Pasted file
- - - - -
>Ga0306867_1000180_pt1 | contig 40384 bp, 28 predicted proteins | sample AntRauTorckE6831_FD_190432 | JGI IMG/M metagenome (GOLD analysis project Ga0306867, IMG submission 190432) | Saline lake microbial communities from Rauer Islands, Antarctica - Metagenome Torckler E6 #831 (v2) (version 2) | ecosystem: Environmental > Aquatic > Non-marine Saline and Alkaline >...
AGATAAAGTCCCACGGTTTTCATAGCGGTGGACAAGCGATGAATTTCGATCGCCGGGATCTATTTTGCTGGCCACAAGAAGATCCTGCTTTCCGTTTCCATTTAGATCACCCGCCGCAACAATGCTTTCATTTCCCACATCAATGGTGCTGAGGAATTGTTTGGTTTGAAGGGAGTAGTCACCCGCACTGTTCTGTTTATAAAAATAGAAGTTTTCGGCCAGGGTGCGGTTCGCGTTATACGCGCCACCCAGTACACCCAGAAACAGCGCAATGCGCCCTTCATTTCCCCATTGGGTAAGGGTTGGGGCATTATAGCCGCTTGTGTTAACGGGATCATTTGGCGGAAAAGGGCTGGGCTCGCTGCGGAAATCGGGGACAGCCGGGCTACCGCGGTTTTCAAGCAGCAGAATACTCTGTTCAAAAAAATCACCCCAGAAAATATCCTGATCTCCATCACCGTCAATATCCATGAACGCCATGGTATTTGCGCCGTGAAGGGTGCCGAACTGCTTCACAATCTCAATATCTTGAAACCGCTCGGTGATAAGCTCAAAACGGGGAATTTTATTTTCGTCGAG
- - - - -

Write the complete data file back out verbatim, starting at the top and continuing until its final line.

>Ga0306867_1000180_pt1 | contig 40384 bp, 28 predicted proteins | sample AntRauTorckE6831_FD_190432 | JGI IMG/M metagenome (GOLD analysis project Ga0306867, IMG submission 190432) | Saline lake microbial communities from Rauer Islands, Antarctica - Metagenome Torckler E6 #831 (v2) (version 2) | ecosystem: Environmental > Aquatic > Non-marine Saline and Alkaline >...
AGATAAAGTCCCACGGTTTTCATAGCGGTGGACAAGCGATGAATTTCGATCGCCGGGATCTATTTTGCTGGCCACAAGAAGATCCTGCTTTCCGTTTCCATTTAGATCACCCGCCGCAACAATGCTTTCATTTCCCACATCAATGGTGCTGAGGAATTGTTTGGTTTGAAGGGAGTAGTCACCCGCACTGTTCTGTTTATAAAAATAGAAGTTTTCGGCCAGGGTGCGGTTCGCGTTATACGCGCCACCCAGTACACCCAGAAACAGCGCAATGCGCCCTTCATTTCCCCATTGGGTAAGGGTTGGGGCATTATAGCCGCTTGTGTTAACGGGATCATTTGGCGGAAAAGGGCTGGGCTCGCTGCGGAAATCGGGGACAGCCGGGCTACCGCGGTTTTCAAGCAGCAGAATACTCTGTTCAAAAAAATCACCCCAGAAAATATCCTGATCTCCATCACCGTCAATATCCATGAACGCCATGGTATTTGCGCCGTGAAGGGTGCCGAACTGCTTCACAATCTCAATATCTTGAAACCGCTCGGTGATAAGCTCAAAACGGGGAATTTTATTTTCGTCGAG